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Is Partitioning a hard disk into multiple drives bad?

Hard Disk drives partitioning and accessing speedHard disk partitioning is almost a must, according to what I have heard so far from my colleagues and other professionals (may be same for you). I am used to partition a hard disk at least to three drives; "C" for OS (Operating System), "D" for programs and "E for other files like documents, archives. But I got a chance to read some material on hard drive performance and it completely argued my partitioning practices.

When considering the speed in reading a file from hard drive following are two important points related to partitioning.

1. Files in outer tracks are readable much faster
It is a well known theory in hard disk read/writes that performance is much higher in outer tracks compared to inner tracks.

2. When partitioning a hard disk, the first partition is created in the outer tracks
In creating partitions, the first partition is created in the outer most tracks while each new partition is created in inner tracks than the previous. So the partitions in a hard disk would look as the above diagram.

These two are important point to consider. We are creating partitions in order to organize the files according to mentally created categories; like operating system in one partition while program files in another partition. But I did not organize the files in the frequency they are used (which I should have thought of). There are some files frequently used, but placed in different drives without knowing this speed factor. For example; some java projects are stored in drive "E" which I happened to use daily.

So what are the solutions we can think of, in order to achieve the best performance of the hard disk considering these facts? I can think of following two solutions.

1. Create only one partition
One option would be to refrain from creating more than one partition and storing all the files in there. Then we would have to store the most frequently used files in outer tracks while hardly used ones in inner tracks. However this is not that possible, since user is not deciding the location of a file when saving into hard drive. The only solution will be to use a defragmenting software to organize the files later according to the accessing frequency.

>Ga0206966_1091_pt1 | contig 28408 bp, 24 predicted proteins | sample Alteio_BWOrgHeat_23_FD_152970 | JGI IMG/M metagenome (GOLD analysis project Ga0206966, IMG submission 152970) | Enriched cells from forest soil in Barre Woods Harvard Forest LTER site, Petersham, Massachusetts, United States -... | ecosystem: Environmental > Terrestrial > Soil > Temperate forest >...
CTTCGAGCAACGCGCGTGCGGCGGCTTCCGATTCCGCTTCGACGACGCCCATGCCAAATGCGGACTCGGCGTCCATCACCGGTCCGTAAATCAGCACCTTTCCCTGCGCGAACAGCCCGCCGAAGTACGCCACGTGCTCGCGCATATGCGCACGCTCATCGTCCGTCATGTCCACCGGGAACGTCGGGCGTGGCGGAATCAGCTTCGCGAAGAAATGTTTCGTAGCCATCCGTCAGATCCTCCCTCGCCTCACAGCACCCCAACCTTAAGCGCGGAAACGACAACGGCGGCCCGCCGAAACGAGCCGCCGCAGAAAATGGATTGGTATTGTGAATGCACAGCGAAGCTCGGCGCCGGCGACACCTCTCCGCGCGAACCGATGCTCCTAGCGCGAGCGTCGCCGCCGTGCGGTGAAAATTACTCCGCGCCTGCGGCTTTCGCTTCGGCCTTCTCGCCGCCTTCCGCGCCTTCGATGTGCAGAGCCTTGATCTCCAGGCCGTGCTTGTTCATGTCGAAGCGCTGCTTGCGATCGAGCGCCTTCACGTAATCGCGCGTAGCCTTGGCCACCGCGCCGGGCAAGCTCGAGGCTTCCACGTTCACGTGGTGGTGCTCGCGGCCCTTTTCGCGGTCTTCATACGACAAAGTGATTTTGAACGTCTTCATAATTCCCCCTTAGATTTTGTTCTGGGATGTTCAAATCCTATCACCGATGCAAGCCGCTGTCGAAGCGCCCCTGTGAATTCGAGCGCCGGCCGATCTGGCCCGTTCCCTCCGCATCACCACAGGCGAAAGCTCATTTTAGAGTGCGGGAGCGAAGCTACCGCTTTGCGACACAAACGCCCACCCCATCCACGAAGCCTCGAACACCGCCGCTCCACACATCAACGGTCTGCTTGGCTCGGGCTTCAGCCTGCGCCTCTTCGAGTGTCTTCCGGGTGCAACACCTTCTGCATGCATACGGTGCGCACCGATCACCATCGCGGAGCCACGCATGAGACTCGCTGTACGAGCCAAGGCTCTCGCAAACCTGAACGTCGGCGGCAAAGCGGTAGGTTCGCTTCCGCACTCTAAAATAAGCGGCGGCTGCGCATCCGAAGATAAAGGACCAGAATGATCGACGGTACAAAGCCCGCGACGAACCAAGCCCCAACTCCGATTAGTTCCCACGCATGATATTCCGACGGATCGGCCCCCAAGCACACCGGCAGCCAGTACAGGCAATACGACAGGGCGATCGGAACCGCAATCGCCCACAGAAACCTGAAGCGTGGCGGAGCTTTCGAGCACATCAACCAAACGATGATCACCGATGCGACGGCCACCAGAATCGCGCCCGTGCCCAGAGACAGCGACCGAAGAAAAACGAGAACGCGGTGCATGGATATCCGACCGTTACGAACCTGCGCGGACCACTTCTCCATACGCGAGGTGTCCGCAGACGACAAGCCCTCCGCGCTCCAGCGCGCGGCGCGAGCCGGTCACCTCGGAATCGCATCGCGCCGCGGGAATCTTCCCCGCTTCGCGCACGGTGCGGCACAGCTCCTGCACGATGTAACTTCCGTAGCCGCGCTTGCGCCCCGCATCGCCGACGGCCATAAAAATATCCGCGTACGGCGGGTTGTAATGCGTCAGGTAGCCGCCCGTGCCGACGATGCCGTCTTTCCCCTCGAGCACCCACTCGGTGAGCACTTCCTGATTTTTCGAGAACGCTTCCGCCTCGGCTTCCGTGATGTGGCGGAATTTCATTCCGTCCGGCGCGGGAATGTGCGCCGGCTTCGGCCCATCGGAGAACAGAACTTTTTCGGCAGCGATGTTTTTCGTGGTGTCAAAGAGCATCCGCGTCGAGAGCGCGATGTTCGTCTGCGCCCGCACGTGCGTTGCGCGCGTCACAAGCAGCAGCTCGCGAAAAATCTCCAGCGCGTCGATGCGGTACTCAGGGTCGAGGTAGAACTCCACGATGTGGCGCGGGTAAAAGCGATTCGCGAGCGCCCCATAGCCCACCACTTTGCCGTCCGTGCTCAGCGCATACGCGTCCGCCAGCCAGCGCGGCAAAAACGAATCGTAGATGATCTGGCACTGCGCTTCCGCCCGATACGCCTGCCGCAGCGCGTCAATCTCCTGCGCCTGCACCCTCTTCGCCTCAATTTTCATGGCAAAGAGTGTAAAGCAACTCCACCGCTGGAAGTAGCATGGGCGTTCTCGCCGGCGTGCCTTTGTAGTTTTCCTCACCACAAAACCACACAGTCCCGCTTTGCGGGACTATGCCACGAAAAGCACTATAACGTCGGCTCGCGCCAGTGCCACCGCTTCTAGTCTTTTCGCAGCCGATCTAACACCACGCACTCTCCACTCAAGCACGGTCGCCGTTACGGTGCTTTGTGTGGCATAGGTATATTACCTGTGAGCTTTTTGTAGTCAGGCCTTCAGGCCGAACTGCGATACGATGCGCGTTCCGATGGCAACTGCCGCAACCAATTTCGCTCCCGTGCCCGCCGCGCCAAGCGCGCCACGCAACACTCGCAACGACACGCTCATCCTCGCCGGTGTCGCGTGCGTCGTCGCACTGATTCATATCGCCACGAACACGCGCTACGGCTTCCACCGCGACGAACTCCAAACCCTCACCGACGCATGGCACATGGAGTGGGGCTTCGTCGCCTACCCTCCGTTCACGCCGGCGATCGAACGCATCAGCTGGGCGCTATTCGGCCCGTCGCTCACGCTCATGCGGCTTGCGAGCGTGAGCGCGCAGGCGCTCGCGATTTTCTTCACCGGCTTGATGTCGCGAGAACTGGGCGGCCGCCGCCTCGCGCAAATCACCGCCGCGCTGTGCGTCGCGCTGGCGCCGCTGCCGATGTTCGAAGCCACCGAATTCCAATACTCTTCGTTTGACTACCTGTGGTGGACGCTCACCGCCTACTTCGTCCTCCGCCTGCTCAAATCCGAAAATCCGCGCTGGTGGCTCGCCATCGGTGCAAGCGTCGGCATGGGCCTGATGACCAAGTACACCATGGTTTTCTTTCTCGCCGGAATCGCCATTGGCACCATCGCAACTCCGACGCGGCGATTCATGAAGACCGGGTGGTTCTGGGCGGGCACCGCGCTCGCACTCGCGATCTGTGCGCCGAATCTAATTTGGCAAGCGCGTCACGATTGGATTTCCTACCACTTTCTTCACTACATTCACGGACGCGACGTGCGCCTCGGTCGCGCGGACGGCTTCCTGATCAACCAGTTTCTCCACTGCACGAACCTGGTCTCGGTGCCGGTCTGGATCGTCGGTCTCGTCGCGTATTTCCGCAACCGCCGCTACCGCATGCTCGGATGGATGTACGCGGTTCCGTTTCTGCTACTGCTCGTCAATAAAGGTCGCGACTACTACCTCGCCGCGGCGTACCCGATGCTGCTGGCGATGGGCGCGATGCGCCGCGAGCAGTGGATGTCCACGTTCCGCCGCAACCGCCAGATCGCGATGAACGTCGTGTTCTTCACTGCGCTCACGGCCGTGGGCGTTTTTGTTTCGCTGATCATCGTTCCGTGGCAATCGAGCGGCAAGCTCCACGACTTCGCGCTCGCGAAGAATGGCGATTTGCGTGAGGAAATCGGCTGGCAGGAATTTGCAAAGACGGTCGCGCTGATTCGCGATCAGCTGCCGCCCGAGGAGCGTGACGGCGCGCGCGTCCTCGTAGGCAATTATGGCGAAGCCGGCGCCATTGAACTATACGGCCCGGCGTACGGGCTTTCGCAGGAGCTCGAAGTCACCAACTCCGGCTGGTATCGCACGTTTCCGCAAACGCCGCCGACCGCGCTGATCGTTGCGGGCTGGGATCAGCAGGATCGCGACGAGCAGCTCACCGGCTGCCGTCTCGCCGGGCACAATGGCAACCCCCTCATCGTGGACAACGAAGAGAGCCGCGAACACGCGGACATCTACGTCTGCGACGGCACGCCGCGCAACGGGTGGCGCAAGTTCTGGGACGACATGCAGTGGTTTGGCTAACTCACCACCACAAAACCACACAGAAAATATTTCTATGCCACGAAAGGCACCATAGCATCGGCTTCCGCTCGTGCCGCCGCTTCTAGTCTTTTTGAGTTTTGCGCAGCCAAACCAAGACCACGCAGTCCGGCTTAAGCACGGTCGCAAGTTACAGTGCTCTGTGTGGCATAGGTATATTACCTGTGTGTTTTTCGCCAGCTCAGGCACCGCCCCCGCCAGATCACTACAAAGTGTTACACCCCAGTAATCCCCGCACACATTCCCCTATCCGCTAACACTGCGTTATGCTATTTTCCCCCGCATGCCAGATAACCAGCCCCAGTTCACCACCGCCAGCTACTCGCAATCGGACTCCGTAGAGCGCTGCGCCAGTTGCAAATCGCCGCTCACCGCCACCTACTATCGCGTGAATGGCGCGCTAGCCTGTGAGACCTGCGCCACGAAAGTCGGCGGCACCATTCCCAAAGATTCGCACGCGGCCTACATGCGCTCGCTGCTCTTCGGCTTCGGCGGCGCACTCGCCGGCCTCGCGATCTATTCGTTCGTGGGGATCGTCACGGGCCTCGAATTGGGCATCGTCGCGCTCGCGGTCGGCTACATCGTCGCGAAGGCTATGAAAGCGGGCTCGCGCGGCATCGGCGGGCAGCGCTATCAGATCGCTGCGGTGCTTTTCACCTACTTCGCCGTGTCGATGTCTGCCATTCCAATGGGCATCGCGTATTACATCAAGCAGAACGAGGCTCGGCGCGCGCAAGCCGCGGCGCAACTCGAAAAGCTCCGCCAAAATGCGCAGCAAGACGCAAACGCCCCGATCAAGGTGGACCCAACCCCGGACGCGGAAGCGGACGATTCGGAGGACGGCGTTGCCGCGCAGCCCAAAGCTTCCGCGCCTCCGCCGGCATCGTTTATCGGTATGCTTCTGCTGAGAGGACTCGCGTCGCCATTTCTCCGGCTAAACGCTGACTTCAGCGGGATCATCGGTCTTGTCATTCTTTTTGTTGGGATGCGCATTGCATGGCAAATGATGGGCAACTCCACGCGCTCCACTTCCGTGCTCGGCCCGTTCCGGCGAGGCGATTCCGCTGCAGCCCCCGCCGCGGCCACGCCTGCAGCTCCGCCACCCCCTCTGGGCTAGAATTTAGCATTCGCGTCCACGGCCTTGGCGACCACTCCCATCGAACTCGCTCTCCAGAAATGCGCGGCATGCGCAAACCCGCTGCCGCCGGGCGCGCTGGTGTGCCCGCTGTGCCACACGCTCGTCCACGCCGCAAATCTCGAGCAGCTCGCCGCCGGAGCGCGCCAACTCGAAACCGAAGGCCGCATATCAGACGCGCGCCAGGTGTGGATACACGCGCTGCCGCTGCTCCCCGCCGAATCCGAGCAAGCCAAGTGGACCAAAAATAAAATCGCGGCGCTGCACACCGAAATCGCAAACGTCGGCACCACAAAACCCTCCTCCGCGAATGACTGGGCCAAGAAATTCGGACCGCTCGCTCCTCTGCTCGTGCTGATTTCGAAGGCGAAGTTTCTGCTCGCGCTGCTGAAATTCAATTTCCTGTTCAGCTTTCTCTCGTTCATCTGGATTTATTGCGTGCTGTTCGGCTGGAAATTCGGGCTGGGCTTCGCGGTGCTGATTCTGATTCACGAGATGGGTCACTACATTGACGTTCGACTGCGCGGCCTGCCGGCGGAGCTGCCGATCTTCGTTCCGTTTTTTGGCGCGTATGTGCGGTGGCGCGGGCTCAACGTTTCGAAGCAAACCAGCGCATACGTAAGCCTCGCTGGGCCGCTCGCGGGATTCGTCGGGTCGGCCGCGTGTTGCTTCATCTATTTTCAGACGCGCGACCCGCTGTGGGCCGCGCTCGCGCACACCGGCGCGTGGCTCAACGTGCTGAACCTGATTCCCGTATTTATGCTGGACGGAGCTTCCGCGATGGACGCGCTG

2. Store files on partitions according to the frequency of use
We would create a set of partitions same as we used to do earlier, but with a different intension. Files will not be saved in each drive depending on the type or categories, but according to the frequency. The most frequently used files will be stored in drive C while least used files in Drive E. But then again, memorizing the file locations will not be easy.

What is the method are you using in your computers? Do you have any experience in above mentioned suggestions? We welcome your ideas and experiences or any other suggestions.

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8 Comments

  1. Anonymous Anonymous on August 29, 2008 2:18 PM  
    Wouldn't it be easier to just have three different drives: one for programs (around 100 GBs), the other for OS (about 20 GBs) and the third for files (as large as you need it to be). You wouldn't have to worry about memorising anymore.
  2. Well, in the UNIX world, it's widespread for people to use logical volume managers. I first did this on Solaris, but now there's a great LVM for Linux that even has an easy GUI on Redhat and Fedora Linux.

    The advantage of an LVM is that you can merge a group of disks into a single pool of space, then you can carve out little chunks of it, and you can move and resize those chunks.

    To take an example, we were running an Apache install that had about 100 web sites and about that many people putting files on it. One Friday evening, a user uploads a few big video files, fills the disk, and crashes the web server. When I found out about the problem Monday morning, I called up the sysadmins and had them add a few gigabytes to the partition.

    On Monday, we talked to the guy and made him his own partition. We asked him how much space he needed, then we mounted the new partition where his directory was. At that point, he had his own pool of space that was isolated from everybody else -- so he was guaranteed storage, but couldn't mess up what other people were doing.

    You might say, "Just have one big partition so you're not likely to fill it." There's some sense in that, and many Linux users are doing just that. However, our Solaris machine was connected to a Storage Area Network (SAN) where we could always get a few more gigabytes on a moments notice. If we wanted another 10 terabytes, it might have taken a few days. We could unmount a partition from one machine and remount it on another.

    Systems like that are available for Windows too, but they're not quite as mature.
  3. Hi Paul,

    Thanks for sharing these with our readers.
  4. This comment has been removed by a blog administrator.
  5. Anonymous Anonymous on August 06, 2010 2:47 PM  
    The partition picture is quite interesting. Fine. Keep it up. S. Padma. 94860 74220
  6. Anonymous Anonymous on October 12, 2010 12:14 PM  
    If you're using windows 7 make sure you have left enough space for system partition. Windows 7 have a famous c:\Windows\winsxs folder that grows with time.
    30GB might be enough, but it depends how frequently you install new programs.
  7. Anonymous Anonymous on March 22, 2014 6:10 AM  
    Hello,

    Can you kindly tell me the material in which these details are contained?
  8. @7 - Sorry, there is no link with me. However I believe you will be able to search and read a bit to find those.
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